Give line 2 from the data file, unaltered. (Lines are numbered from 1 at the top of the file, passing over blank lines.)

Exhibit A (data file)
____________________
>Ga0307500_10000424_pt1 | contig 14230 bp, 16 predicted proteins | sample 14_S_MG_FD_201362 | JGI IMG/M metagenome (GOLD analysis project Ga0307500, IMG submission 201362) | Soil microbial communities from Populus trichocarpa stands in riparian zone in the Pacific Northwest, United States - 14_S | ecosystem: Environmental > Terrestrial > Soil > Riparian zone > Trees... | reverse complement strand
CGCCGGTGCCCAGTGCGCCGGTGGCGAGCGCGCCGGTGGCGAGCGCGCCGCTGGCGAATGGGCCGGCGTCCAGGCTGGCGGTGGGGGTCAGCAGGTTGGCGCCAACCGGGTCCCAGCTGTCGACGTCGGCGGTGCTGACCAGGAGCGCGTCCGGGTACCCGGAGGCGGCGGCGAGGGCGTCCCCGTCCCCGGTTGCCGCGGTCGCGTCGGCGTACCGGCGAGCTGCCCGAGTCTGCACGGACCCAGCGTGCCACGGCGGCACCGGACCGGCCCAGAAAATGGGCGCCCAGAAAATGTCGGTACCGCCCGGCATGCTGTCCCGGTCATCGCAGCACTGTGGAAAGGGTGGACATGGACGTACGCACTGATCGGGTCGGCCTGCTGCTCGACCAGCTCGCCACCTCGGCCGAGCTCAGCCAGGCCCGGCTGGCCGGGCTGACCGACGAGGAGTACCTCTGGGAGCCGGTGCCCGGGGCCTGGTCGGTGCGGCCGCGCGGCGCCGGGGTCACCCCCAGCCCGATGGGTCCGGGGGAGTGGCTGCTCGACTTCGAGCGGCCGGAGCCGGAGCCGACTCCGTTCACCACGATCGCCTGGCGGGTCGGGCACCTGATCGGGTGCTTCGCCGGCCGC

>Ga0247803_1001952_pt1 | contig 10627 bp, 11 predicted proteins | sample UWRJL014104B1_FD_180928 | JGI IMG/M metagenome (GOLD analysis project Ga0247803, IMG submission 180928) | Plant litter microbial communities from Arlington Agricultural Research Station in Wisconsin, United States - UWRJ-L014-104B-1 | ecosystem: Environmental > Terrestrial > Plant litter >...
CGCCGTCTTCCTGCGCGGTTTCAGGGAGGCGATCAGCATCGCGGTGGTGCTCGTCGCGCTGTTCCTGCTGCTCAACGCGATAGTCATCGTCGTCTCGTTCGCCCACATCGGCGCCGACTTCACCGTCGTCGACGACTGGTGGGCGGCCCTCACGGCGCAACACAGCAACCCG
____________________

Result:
CGCCGGTGCCCAGTGCGCCGGTGGCGAGCGCGCCGGTGGCGAGCGCGCCGCTGGCGAATGGGCCGGCGTCCAGGCTGGCGGTGGGGGTCAGCAGGTTGGCGCCAACCGGGTCCCAGCTGTCGACGTCGGCGGTGCTGACCAGGAGCGCGTCCGGGTACCCGGAGGCGGCGGCGAGGGCGTCCCCGTCCCCGGTTGCCGCGGTCGCGTCGGCGTACCGGCGAGCTGCCCGAGTCTGCACGGACCCAGCGTGCCACGGCGGCACCGGACCGGCCCAGAAAATGGGCGCCCAGAAAATGTCGGTACCGCCCGGCATGCTGTCCCGGTCATCGCAGCACTGTGGAAAGGGTGGACATGGACGTACGCACTGATCGGGTCGGCCTGCTGCTCGACCAGCTCGCCACCTCGGCCGAGCTCAGCCAGGCCCGGCTGGCCGGGCTGACCGACGAGGAGTACCTCTGGGAGCCGGTGCCCGGGGCCTGGTCGGTGCGGCCGCGCGGCGCCGGGGTCACCCCCAGCCCGATGGGTCCGGGGGAGTGGCTGCTCGACTTCGAGCGGCCGGAGCCGGAGCCGACTCCGTTCACCACGATCGCCTGGCGGGTCGGGCACCTGATCGGGTGCTTCGCCGGCCGC